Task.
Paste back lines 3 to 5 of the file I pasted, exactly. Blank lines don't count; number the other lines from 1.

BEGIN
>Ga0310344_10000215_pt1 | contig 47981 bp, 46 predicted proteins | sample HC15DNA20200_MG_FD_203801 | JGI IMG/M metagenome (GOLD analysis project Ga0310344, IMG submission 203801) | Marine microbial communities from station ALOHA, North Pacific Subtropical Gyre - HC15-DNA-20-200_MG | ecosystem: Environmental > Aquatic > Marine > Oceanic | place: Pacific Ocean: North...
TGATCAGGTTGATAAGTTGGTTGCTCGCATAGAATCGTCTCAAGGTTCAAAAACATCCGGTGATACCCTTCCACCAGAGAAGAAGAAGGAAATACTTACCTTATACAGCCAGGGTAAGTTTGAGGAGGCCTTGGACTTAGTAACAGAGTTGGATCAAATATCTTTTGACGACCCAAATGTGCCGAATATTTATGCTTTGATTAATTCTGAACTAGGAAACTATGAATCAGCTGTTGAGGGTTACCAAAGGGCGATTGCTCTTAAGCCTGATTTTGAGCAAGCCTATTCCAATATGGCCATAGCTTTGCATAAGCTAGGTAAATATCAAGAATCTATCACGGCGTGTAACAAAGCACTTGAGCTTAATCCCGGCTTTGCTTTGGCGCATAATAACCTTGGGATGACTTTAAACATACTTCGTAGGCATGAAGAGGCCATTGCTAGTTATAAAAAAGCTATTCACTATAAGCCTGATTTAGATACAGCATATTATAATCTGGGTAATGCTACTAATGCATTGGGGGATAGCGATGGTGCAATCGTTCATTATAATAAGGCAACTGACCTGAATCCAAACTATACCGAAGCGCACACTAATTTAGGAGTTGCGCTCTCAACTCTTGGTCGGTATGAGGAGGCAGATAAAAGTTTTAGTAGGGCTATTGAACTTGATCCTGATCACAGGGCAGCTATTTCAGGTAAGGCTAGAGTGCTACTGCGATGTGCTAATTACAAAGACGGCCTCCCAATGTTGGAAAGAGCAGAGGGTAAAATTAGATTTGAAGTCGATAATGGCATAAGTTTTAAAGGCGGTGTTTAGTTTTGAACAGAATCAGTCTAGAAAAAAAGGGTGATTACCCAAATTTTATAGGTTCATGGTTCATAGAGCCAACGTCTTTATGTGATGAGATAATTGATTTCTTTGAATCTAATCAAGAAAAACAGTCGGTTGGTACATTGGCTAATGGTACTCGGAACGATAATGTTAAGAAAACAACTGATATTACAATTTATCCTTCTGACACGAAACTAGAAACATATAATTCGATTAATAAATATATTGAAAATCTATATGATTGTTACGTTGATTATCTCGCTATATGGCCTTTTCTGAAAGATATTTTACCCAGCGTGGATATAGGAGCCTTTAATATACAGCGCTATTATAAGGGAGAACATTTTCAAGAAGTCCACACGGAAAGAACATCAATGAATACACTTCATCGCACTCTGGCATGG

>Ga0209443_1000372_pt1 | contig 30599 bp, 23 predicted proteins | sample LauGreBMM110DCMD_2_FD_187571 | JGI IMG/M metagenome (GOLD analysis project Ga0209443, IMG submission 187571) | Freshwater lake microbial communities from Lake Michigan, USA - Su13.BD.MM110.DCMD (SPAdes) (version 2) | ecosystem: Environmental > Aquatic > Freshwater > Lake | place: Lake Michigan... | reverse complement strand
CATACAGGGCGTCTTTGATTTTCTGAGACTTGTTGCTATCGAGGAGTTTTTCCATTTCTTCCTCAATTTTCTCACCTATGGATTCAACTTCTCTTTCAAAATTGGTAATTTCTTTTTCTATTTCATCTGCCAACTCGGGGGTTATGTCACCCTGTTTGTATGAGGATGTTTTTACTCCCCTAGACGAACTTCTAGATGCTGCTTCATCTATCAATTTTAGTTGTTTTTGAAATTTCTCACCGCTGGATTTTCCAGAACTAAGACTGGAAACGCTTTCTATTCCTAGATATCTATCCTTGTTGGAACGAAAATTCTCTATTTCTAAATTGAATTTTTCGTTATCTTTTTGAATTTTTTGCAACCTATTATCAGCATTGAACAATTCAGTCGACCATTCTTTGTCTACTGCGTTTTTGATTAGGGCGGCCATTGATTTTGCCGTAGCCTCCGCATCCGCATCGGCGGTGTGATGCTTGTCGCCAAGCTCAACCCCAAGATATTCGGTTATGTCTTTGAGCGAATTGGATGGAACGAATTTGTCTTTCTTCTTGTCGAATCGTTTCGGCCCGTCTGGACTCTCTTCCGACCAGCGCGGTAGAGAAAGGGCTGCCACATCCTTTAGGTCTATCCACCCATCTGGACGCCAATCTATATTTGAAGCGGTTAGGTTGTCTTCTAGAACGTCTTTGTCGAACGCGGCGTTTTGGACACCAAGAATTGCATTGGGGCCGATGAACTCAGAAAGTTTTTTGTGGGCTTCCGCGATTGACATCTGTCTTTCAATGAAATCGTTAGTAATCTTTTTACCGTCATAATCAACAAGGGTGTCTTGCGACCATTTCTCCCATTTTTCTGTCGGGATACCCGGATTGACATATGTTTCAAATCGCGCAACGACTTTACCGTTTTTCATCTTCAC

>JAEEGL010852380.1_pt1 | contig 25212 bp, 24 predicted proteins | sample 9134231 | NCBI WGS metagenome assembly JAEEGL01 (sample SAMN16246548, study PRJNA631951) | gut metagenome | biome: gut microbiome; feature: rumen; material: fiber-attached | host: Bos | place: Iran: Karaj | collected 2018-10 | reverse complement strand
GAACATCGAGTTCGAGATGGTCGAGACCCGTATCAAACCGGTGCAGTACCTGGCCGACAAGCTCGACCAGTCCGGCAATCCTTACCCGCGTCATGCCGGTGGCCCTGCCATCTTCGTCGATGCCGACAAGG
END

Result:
>Ga0209443_1000372_pt1 | contig 30599 bp, 23 predicted proteins | sample LauGreBMM110DCMD_2_FD_187571 | JGI IMG/M metagenome (GOLD analysis project Ga0209443, IMG submission 187571) | Freshwater lake microbial communities from Lake Michigan, USA - Su13.BD.MM110.DCMD (SPAdes) (version 2) | ecosystem: Environmental > Aquatic > Freshwater > Lake | place: Lake Michigan... | reverse complement strand
CATACAGGGCGTCTTTGATTTTCTGAGACTTGTTGCTATCGAGGAGTTTTTCCATTTCTTCCTCAATTTTCTCACCTATGGATTCAACTTCTCTTTCAAAATTGGTAATTTCTTTTTCTATTTCATCTGCCAACTCGGGGGTTATGTCACCCTGTTTGTATGAGGATGTTTTTACTCCCCTAGACGAACTTCTAGATGCTGCTTCATCTATCAATTTTAGTTGTTTTTGAAATTTCTCACCGCTGGATTTTCCAGAACTAAGACTGGAAACGCTTTCTATTCCTAGATATCTATCCTTGTTGGAACGAAAATTCTCTATTTCTAAATTGAATTTTTCGTTATCTTTTTGAATTTTTTGCAACCTATTATCAGCATTGAACAATTCAGTCGACCATTCTTTGTCTACTGCGTTTTTGATTAGGGCGGCCATTGATTTTGCCGTAGCCTCCGCATCCGCATCGGCGGTGTGATGCTTGTCGCCAAGCTCAACCCCAAGATATTCGGTTATGTCTTTGAGCGAATTGGATGGAACGAATTTGTCTTTCTTCTTGTCGAATCGTTTCGGCCCGTCTGGACTCTCTTCCGACCAGCGCGGTAGAGAAAGGGCTGCCACATCCTTTAGGTCTATCCACCCATCTGGACGCCAATCTATATTTGAAGCGGTTAGGTTGTCTTCTAGAACGTCTTTGTCGAACGCGGCGTTTTGGACACCAAGAATTGCATTGGGGCCGATGAACTCAGAAAGTTTTTTGTGGGCTTCCGCGATTGACATCTGTCTTTCAATGAAATCGTTAGTAATCTTTTTACCGTCATAATCAACAAGGGTGTCTTGCGACCATTTCTCCCATTTTTCTGTCGGGATACCCGGATTGACATATGTTTCAAATCGCGCAACGACTTTACCGTTTTTCATCTTCAC

>JAEEGL010852380.1_pt1 | contig 25212 bp, 24 predicted proteins | sample 9134231 | NCBI WGS metagenome assembly JAEEGL01 (sample SAMN16246548, study PRJNA631951) | gut metagenome | biome: gut microbiome; feature: rumen; material: fiber-attached | host: Bos | place: Iran: Karaj | collected 2018-10 | reverse complement strand